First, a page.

It is better for you to listen and reflect while the child describes what happened.  You also want to give the child a safe space to say what they are feeling and thinking.

Remember, the "heat of the moment" is NOT a teachable moment.  According to the techniques of Conscious Discipline, to which I ascribe, the child's reasoning faculties become disengaged when the child is under stress.  Therefore, any lessons you want to impart will be lost and you will end up feeling more frustrated.  The quickest way through the melt-down is to make sure the child feels validated and heard.

Reflective listening skills also work wonders in this situation.  You merely reiterate what the child just said. 

Child:  I wanted to play with that!
Adult:  You wanted to play with that.
Child:  Yeah!  But he wouldn't let me!
Adult:  He wouldn't let you.  Sounds like you really wanted to play with that, but he wouldn't let you.

Yes, it's really that simple.  You'll be surprised at how quickly your child will respond to you when you have acknowledged that you have heard what she's had to say, heard it accurately, attentively,and lovingly.  If you don't feel very "loving" at the moment - then FAKE IT!  Don't add your stuff to the problem.  Make your voice calm, no matter how you feel inside.  And finally - Q.T.I.P. - quit taking it personally.  Your child doesn't have the tools that you do.  So she may just be manifesting raw expression of emotion.  so - be the adult and QTIP. 

After the storm as blown over and everyone is talking, you can begin to reflect about what happened.  There are some simple phrases that help this reflective process:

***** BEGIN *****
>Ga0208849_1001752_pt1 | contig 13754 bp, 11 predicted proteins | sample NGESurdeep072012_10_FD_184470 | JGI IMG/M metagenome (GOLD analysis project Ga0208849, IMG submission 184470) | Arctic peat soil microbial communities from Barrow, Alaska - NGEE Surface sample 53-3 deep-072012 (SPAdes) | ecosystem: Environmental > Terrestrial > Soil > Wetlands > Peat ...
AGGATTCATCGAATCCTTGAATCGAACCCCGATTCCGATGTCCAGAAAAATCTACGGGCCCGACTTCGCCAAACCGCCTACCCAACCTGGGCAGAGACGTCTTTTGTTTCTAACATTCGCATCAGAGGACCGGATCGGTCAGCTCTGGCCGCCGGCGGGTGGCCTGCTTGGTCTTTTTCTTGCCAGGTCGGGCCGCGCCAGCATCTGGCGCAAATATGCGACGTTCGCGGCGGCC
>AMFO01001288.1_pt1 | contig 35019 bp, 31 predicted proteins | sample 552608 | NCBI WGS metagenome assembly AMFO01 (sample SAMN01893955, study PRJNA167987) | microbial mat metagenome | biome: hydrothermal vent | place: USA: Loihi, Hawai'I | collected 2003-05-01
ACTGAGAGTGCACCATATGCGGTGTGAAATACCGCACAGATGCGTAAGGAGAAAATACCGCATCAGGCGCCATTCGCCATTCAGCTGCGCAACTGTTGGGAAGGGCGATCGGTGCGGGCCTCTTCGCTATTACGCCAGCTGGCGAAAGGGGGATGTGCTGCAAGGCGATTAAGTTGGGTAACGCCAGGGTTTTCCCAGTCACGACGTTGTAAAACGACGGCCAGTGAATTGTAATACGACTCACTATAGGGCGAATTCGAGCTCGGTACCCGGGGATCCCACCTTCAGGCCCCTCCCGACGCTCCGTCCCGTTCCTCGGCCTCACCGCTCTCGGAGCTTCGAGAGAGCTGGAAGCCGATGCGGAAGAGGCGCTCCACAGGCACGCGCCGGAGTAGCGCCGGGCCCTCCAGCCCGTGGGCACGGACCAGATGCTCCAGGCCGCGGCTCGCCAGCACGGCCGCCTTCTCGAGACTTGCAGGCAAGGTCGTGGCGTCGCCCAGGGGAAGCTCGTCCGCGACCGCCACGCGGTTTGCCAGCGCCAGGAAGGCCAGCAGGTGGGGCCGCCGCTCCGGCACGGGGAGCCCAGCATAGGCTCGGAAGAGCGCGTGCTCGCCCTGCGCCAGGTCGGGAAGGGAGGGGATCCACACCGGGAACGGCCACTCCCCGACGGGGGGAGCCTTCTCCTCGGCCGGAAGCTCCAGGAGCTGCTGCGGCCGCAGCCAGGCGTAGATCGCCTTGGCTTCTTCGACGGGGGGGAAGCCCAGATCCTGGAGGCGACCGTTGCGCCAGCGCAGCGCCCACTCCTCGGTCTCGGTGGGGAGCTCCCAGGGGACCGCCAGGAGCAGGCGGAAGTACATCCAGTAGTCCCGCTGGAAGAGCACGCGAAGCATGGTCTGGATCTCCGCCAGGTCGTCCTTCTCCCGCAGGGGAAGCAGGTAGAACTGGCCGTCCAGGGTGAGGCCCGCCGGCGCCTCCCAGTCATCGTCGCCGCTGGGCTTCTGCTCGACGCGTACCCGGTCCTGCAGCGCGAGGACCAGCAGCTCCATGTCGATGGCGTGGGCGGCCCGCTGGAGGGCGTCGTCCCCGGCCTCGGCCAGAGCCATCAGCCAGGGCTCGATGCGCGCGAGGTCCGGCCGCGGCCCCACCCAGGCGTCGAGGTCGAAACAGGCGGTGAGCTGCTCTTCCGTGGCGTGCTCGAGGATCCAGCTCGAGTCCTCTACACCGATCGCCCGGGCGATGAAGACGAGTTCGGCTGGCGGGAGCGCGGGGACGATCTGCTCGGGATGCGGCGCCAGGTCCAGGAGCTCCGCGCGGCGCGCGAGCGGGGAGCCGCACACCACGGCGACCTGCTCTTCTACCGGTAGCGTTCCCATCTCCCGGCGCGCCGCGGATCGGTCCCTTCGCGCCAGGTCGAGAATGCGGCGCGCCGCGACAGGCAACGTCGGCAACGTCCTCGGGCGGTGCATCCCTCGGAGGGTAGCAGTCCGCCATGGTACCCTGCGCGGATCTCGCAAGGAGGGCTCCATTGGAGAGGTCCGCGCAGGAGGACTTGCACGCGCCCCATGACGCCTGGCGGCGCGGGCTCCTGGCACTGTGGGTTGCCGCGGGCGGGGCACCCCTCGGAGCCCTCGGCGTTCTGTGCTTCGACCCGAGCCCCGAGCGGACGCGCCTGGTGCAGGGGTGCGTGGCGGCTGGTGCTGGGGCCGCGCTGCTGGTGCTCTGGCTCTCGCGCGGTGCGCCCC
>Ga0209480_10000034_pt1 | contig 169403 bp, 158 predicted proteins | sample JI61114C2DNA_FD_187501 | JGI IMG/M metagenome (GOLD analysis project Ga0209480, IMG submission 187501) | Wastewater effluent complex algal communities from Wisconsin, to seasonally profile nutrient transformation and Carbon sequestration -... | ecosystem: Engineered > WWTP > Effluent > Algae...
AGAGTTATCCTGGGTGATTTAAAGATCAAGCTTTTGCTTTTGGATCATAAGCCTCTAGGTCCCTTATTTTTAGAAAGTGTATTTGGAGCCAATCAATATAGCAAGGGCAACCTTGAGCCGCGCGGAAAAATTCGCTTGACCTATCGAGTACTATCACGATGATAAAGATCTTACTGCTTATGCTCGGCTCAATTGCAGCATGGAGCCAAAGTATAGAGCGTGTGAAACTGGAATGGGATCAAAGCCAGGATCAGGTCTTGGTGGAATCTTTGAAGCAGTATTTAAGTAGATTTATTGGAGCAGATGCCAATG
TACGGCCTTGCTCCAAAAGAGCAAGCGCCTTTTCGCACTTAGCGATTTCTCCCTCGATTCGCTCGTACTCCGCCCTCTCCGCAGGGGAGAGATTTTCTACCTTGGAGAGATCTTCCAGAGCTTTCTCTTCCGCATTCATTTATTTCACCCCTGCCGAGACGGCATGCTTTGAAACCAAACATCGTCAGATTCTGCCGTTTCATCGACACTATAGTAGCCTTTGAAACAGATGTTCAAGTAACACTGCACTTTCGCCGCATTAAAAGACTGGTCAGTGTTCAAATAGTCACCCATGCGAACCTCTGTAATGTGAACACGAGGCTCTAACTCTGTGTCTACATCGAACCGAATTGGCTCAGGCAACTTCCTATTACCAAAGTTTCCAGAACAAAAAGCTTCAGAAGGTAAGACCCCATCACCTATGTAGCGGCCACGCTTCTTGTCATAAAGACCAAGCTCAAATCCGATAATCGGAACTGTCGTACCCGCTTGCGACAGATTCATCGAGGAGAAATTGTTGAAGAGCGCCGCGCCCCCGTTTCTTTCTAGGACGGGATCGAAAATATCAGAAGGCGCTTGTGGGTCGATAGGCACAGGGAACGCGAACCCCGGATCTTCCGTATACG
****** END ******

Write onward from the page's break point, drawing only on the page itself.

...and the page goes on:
"You wanted_______.    ex:  You wanted to kick the ball.
You did___________.    ex:  You pushed Billy down to get it.
___________ hurts.         ex:  Pushing hurts.
Next time try ___________."  ex:  Next time, try asking Billy, "Please move."

Or you can ask the child, "What else can you do?"

As a last resort, when you are also in melt-down mode, the safest thing you say is to use the describing technique - only this time describe what you are experiencing emotionally.  "I'm feeling so upset right now.  I'm breathing heavily.  My heart is racing.  I feel the muscles in my neck are tight.  My stomach hurts.  I'm trying to think of something to say, but I don't know what to say right now!"  Use ONLY "I" statements, in this case. 

Remember, this is not the time to teach your child a lesson, especially when you may be feeling upset, angry, frustrated, etc., yourself.  In the heat of the moment, your objective is to create a safe and accepting space where your child's feelings are validated.  You can deal with her behavior AFTER you are both in a calm state with warm emotional connection re-established between you.

Feel free to post a melt-down episode and we'll dissect it together!

Sunday, March 6, 2011

Everything is Energy!